Among other things, he says:
In academia, of course, tenure (and chronic cash-poverty) makes setting incentives uniquely difficult. But that's no reason not to try. Even in a tenured and unionized setting, I've found that some people will respond to simple and clear messages, especially when the few goodies that are available are lined up accordingly. (Most won't, of course, and some take a perverse pleasure in using their bulletproof status to claim the moral high ground against any change whatsoever. I can understand loafing, but claiming the moral high ground while loafing still pisses me off. Sigh.) ... [Bold emphasis added]
It reminded me of Richard Feynman's caustic remark -- in his book Surely you must be joking, Mr. Feynman -- about some of the people he encountered in an 'interdisciplinary' conference:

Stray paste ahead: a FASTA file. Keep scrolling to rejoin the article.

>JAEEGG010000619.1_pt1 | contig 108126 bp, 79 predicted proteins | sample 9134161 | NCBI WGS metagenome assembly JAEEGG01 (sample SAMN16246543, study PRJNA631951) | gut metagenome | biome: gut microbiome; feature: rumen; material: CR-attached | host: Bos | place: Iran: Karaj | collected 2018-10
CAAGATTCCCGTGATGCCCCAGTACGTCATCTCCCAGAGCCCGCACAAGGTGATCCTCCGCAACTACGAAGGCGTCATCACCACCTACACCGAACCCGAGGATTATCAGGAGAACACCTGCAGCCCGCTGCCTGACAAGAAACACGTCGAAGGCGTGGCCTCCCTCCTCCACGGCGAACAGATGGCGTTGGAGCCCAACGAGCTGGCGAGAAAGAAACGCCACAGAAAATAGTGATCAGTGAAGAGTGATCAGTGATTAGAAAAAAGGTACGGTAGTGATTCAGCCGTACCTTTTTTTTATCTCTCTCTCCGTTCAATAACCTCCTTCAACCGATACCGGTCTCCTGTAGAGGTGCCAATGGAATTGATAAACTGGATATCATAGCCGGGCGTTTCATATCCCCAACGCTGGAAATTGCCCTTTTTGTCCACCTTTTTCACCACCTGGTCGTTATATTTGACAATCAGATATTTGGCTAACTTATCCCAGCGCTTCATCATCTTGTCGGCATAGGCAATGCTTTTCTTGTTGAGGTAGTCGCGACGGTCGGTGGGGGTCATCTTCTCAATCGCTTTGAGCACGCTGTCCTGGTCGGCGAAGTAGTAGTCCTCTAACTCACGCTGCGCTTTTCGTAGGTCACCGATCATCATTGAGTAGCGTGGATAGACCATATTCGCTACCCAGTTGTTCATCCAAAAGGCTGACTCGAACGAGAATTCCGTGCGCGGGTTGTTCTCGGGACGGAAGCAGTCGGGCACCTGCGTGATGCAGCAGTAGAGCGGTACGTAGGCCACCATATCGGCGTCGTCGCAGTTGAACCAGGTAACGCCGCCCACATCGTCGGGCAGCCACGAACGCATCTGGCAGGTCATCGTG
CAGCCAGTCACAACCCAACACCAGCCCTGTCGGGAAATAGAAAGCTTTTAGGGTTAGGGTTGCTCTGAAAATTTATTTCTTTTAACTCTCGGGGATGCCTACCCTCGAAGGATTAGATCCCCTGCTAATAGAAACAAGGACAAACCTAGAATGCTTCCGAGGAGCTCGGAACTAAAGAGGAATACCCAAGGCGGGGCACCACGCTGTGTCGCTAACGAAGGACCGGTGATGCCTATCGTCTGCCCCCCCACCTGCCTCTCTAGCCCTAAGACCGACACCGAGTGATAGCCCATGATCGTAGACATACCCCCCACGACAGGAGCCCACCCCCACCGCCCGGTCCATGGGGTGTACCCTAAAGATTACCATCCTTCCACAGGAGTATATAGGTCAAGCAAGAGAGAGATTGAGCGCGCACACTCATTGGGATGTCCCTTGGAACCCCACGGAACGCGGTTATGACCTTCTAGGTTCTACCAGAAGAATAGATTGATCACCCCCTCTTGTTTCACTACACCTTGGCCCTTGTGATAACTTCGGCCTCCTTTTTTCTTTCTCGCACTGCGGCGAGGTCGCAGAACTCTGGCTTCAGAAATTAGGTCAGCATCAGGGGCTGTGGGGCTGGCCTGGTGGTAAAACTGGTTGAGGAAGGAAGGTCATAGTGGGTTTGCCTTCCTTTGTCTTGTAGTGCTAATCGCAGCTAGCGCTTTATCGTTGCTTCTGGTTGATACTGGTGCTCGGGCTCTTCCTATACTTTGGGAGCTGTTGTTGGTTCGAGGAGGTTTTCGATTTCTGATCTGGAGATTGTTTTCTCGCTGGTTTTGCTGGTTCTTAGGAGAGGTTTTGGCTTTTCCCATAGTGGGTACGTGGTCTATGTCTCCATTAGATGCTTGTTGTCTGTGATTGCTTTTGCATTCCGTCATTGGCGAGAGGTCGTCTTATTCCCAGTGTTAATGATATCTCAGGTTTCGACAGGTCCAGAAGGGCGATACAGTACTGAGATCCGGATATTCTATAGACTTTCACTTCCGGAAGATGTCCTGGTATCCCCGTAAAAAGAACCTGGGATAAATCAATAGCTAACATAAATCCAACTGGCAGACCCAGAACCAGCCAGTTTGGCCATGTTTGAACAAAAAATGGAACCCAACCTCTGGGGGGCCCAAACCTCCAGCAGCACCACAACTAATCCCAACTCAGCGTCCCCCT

There were a lot of fools at that conference -- pompous fools -- and pompous fools drive me up the wall. Ordinary fools are all right; you can talk to them, and try to help them out. But pompous fools--guys who are fools and are covering it all over and impressing people as to how wonderful they are with all this hocus pocus--THAT I CANNOUT STAND!